• 10. Science Shops  Science Shops are small entities that carry out scientific research in a wide range of disciplines – usually free of charge and – on behalf of citizens and local civil society. The fact that Science shops respond to civil society’s needs for expertise and knowledge is a key element that distinguish them from other knowledge transfer mechanisms.  Science Shops are often, but not always, linked to or based in universities. TRYON, E., ROSS, J.. A Community-University Exchange Project Modeled after Europe’s Science Shops. Journal of Higher Education Outreach and Engagement, North America, 16, May. 2012. Available at: <http://openjournals.libs.uga.edu/index.php/j heoe/article/view/795>. Date accessed: 16 Apr. 2014.
  • 11. Mobile  Bringing access to the excluded
  • 12. Open Educational Resources  Sharing and re-mixing educational materials Open Educational Resources  are teaching, learning or research materials  that are in the public domain or released with an intellectual property license that allows for free use, adaptation, and distribution. http://www.unesco.org/new/en/communication-and- information/access-to-knowledge/open- educational-resources/
  • 13. Challenges for our future  Funding –  public private?  Digital divide – still a factor  Digital literacies  Rapid pace of change  Maintaining fidelity to mission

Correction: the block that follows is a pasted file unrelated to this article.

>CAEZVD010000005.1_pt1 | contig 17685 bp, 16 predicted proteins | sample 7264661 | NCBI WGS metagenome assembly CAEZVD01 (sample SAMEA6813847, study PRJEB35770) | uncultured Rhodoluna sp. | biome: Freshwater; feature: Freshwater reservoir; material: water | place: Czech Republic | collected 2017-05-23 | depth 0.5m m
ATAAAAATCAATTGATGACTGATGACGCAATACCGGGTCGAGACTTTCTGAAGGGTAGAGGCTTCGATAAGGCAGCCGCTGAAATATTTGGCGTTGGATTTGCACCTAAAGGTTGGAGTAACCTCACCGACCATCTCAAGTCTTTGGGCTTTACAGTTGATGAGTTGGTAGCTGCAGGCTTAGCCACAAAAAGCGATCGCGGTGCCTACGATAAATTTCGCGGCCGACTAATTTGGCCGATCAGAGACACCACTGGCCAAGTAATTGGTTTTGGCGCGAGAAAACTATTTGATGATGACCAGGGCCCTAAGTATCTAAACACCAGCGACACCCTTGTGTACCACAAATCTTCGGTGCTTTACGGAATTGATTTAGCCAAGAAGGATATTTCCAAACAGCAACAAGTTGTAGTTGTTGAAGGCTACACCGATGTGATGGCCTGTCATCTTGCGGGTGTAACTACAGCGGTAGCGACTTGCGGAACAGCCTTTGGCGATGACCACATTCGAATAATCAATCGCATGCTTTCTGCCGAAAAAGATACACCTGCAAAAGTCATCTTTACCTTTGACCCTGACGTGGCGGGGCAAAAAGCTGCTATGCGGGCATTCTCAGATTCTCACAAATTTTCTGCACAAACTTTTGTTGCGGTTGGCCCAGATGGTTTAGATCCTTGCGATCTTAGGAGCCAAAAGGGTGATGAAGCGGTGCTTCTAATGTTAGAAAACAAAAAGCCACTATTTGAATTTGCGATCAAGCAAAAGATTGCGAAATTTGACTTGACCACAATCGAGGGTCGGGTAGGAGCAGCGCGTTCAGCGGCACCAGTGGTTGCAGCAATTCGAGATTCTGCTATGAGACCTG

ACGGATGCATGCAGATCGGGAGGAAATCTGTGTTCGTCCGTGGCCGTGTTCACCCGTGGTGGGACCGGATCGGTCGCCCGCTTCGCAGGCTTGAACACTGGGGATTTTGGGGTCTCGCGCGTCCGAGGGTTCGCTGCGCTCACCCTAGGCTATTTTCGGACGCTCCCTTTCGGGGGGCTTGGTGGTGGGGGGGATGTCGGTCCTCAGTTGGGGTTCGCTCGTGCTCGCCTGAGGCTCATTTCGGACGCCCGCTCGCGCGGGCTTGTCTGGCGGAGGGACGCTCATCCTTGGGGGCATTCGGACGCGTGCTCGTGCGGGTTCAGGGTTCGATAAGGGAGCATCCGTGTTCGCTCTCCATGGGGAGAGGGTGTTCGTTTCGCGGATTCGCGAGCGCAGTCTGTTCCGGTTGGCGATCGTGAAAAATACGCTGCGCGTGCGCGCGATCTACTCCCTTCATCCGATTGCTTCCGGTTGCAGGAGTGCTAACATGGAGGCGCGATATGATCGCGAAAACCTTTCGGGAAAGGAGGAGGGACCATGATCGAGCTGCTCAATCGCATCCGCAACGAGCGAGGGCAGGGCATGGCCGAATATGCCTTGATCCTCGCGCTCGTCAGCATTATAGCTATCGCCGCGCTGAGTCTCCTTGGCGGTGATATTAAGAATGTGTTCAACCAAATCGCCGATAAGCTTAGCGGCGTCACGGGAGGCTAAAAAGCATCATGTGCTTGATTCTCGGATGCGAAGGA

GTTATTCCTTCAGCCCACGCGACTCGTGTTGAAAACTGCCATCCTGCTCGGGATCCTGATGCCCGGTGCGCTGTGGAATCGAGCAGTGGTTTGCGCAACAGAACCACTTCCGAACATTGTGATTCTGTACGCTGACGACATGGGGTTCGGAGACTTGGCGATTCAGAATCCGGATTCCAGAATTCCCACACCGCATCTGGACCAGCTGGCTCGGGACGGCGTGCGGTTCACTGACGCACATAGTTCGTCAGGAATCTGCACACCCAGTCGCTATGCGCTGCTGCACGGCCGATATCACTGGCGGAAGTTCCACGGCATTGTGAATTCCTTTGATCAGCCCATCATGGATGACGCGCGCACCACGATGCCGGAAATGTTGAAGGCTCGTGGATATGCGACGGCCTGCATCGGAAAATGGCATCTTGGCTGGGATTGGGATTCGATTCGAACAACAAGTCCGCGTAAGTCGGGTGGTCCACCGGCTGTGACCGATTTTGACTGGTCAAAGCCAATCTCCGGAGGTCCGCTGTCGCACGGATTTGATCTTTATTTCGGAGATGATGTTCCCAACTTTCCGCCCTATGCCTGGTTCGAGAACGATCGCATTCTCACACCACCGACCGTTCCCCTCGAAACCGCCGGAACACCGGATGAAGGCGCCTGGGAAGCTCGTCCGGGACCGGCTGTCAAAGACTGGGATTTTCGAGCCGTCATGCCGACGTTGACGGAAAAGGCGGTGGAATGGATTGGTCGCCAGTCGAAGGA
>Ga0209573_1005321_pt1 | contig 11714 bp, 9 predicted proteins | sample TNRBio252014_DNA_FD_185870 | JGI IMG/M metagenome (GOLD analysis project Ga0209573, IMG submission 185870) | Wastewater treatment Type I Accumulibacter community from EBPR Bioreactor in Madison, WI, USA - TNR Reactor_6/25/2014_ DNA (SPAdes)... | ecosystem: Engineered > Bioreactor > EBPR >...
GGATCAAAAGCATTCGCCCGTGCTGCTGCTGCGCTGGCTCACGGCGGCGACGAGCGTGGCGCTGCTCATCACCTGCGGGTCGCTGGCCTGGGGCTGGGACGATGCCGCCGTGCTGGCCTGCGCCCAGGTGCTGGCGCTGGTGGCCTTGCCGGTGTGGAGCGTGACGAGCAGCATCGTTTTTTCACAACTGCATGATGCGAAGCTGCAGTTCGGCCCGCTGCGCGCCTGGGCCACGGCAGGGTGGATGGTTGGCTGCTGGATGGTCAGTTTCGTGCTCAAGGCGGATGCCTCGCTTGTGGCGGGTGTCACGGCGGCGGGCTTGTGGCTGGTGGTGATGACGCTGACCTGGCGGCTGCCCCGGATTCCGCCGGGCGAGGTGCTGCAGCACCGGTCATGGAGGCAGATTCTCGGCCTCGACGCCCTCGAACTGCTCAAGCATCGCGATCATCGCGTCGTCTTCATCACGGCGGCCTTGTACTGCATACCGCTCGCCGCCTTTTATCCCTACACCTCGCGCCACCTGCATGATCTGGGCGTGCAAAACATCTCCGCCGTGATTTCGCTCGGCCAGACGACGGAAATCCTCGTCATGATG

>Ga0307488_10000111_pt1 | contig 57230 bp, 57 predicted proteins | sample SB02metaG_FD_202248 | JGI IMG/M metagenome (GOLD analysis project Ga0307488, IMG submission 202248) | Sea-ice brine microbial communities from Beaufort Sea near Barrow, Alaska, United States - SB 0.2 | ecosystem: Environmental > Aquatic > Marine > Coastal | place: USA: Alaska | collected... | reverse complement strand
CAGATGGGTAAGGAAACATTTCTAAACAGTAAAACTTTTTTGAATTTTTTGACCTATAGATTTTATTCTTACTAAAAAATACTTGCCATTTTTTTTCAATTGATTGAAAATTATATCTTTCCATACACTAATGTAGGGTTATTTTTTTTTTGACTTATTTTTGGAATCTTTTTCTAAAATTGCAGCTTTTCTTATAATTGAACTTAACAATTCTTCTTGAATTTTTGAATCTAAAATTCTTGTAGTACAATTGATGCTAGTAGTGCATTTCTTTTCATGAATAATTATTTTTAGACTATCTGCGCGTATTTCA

• 14. References  Lubell, M., & Niles, M. Extension 3.0: Agriculture Education and Outreach in the Age of Connectivity. http://environmentalpolicy.ucdavis.edu/files/cepb/Extension%203%200%20White%20Paper.pdf  Mehra, B., & Srinivasan, R. (2007). The library-community convergence framework for community action: libraries as catalysts of social change. Libri,57(3), 123-139.  Schneider, S. B., Brock, D. J. P., Lane, C. D., Meszaros, P. S., & Lockee, B. B. (2011). Using Information Technology to Forge Connections in an Extension Service Project. Journal of Extension, 49(6), 6FEA5.  Seger, J. (2011). The new digital [st] age: Barriers to the adoption and adaptation of new technologies to deliver extension programming and how to address them. Journal of Extension, 49(1), 1FEA1.  Tennessen, D. J., PonTell, S., Romine, V., & Motheral, S. W. (1997). Opportunities for Cooperative Extension and local communities in the information age. Journal of Extension, 35(5), n5.  TRYON, E., ROSS, J.. A Community-University Exchange Project Modeled after Europe’s Science Shops. Journal of Higher Education Outreach and Engagement, North America, 16, May. 2012. Available at: <http://openjournals.libs.uga.edu/index.php/jheoe/article/view/795>. Date accessed: 16 Apr. 2014.  V, R. S., Hall, A., & Kalaivani, N. J. (2012). Necessary , But Not Sufficient : Critiquing the Role of Information and Communication Technology in Putting Knowledge into Use. The Journal of Agricultural Education and Extension, 18(4), 331–346.